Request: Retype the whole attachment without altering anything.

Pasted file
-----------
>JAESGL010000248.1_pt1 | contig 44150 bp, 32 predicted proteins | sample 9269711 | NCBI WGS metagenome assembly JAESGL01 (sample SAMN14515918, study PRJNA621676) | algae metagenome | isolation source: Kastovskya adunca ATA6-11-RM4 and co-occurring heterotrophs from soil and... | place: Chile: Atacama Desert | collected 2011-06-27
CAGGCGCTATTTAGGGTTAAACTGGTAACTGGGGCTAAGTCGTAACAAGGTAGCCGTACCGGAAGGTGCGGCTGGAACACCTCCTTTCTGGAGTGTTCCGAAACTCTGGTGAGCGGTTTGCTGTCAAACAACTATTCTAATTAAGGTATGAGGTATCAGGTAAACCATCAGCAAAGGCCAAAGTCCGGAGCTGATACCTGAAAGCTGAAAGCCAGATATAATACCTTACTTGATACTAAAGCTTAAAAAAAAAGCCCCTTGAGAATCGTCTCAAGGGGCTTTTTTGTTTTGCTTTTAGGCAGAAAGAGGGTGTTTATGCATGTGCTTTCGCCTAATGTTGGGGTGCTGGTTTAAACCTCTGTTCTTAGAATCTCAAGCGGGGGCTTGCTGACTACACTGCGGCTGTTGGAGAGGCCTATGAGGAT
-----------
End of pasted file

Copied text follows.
>JAESGL010000248.1_pt1 | contig 44150 bp, 32 predicted proteins | sample 9269711 | NCBI WGS metagenome assembly JAESGL01 (sample SAMN14515918, study PRJNA621676) | algae metagenome | isolation source: Kastovskya adunca ATA6-11-RM4 and co-occurring heterotrophs from soil and... | place: Chile: Atacama Desert | collected 2011-06-27
CAGGCGCTATTTAGGGTTAAACTGGTAACTGGGGCTAAGTCGTAACAAGGTAGCCGTACCGGAAGGTGCGGCTGGAACACCTCCTTTCTGGAGTGTTCCGAAACTCTGGTGAGCGGTTTGCTGTCAAACAACTATTCTAATTAAGGTATGAGGTATCAGGTAAACCATCAGCAAAGGCCAAAGTCCGGAGCTGATACCTGAAAGCTGAAAGCCAGATATAATACCTTACTTGATACTAAAGCTTAAAAAAAAAGCCCCTTGAGAATCGTCTCAAGGGGCTTTTTTGTTTTGCTTTTAGGCAGAAAGAGGGTGTTTATGCATGTGCTTTCGCCTAATGTTGGGGTGCTGGTTTAAACCTCTGTTCTTAGAATCTCAAGCGGGGGCTTGCTGACTACACTGCGGCTGTTGGAGAGGCCTATGAGGAT